CHENNAI: What the Indian cricket board has been expecting over the last few months, finally happened on Monday. Justice RM Lodha-led panel recommended sweeping changes in the administration and structure of the Board. The report submitted to the Supreme Court tried to bring in more transparency and accountability while upholding the autonomy of the board.
Though the board hasn’t commented anything officially yet, the top brass are set to meet in Mumbai on Tuesday on the sidelines of BCCI Awards function but indications are that president Shashank Manohar seem to have no reservations accepting the recommendations if the report is made binding. However, BCCI might even call for a Special General Meeting to discuss the issues before finalising.
One of the sticky issues was its recommendation of one state and one vote. The six associations affected will be Mumbai, Maharashtra, Vidarbha, Gujarat, Baroda and Saurashtra. The panel observed that not all states are represented at the BCCI and where as the above mentioned have over-represented. The panel, however, has left it to the BCCI to decide which of these associations will be the parent body — meaning only one vote for the state and other two being relegated to associate members. It calls for “Democratic norms require each State should have equal representation, and therefore the Committee proposes the policy of ‘One State – One Member – One Vote’. The panel also wants to do away with all powerful Working Committee and instead have equal representations of all units. Instead have a general body (see chart).
“As an individual I have no problems with the recommendations,” said Ajay Shirke, the president of Maharashtra Cricket Association one of the units under the scanner. “This has got to do with voting only and is not going to affect the cricket in this region. The Ranji teams and age-group sides will continue to play and for anybody cricket is the primary objective. So it is something that the board can think about,” he said. Another issue that’s part of the Sports Code is age and tenure. The panel caps tenure. The cumulative period of a board official should not be more than 9 years — three terms of three years for office-bearers with a cooling off period after each term and for presidents two terms of three years and he cannot contest for any other post after that.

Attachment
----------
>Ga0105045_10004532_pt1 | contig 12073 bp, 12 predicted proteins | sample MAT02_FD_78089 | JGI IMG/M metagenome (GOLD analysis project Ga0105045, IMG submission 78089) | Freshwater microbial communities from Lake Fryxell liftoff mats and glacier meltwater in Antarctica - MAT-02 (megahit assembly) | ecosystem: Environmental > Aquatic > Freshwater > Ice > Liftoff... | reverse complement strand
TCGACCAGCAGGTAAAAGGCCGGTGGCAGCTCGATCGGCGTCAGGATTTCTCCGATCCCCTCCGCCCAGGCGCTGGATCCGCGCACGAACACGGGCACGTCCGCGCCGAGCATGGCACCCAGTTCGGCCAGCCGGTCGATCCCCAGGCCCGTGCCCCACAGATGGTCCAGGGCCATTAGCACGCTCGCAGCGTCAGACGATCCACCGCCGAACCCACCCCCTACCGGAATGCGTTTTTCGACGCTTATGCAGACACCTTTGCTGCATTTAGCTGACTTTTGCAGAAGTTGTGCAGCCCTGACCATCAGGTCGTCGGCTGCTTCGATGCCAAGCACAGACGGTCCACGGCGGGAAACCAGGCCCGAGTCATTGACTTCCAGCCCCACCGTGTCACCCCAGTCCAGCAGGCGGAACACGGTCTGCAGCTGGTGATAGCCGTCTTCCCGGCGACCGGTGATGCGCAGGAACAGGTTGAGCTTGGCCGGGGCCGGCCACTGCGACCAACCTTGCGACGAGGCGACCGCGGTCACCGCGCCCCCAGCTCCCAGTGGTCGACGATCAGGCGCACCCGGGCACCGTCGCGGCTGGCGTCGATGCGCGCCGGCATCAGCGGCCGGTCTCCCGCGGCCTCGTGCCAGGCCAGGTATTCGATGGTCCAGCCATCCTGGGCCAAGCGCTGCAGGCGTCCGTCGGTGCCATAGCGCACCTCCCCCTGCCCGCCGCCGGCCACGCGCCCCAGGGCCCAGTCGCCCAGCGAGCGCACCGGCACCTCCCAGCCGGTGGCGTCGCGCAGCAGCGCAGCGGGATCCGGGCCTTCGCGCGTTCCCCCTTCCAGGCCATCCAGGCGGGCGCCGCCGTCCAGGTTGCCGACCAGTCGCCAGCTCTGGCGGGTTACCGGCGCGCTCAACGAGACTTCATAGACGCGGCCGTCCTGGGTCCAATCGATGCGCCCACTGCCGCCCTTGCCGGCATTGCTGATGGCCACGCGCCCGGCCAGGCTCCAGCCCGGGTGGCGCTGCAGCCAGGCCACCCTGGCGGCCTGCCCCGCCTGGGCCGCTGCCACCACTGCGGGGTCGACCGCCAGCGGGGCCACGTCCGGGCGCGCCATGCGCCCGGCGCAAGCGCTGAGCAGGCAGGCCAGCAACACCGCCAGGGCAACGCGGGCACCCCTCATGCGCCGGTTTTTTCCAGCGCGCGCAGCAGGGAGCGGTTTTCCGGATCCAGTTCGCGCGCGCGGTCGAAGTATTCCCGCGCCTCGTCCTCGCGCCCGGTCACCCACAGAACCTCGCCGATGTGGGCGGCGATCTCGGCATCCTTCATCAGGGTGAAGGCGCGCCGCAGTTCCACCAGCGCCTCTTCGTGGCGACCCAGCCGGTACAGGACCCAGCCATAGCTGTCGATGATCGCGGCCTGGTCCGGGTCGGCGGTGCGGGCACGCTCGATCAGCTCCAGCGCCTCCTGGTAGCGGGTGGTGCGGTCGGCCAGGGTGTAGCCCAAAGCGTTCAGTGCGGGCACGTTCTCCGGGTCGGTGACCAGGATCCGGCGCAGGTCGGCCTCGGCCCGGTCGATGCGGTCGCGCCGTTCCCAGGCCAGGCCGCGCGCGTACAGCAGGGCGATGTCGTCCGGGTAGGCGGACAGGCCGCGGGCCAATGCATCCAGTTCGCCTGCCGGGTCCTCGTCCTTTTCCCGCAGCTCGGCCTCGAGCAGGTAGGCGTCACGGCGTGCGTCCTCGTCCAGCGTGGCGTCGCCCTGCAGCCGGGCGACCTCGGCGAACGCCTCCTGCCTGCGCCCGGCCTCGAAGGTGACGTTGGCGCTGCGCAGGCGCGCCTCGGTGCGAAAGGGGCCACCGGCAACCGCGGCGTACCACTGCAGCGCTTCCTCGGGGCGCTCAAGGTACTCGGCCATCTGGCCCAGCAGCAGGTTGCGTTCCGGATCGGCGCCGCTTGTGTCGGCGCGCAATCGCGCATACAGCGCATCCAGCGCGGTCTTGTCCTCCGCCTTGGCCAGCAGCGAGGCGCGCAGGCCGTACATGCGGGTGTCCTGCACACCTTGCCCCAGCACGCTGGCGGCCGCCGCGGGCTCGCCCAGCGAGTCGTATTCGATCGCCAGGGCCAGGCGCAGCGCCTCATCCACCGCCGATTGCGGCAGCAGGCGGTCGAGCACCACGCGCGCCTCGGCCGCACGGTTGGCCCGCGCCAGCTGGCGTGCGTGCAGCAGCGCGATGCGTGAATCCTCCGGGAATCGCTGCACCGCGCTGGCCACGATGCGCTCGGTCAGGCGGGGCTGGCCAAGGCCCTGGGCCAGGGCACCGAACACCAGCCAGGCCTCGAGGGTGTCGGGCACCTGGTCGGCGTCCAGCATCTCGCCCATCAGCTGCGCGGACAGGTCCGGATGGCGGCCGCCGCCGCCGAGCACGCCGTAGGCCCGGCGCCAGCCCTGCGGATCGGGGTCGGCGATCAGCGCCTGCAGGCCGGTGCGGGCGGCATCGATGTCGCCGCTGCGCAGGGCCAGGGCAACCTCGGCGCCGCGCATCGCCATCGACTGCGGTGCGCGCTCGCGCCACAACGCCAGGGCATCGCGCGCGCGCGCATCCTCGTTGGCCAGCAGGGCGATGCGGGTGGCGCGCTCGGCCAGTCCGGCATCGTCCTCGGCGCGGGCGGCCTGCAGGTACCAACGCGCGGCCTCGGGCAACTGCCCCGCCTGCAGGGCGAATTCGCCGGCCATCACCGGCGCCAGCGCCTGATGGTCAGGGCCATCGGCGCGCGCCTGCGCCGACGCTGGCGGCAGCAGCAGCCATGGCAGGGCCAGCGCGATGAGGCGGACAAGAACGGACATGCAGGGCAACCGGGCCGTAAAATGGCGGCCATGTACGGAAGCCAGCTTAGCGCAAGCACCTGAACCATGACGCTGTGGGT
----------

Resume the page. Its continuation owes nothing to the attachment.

It needs to be seen whether the board officials will accept the panel’s proposal that says no office bearer of the BCCI shall hold any post in state units. All office-bearers barring president Shashank Manohar won’t be eligible to continue in their role. “There is no conflict of interest here because as per the constitution we need to hold a position in the state unit to make ourselves eligible to get into BCCI,” an official said.
The panel also suggested that betting be legal so that a law in place. “The only way to deal with fixing is by making it a criminal offence... Committee recommends appropriate amendments by the legislature.”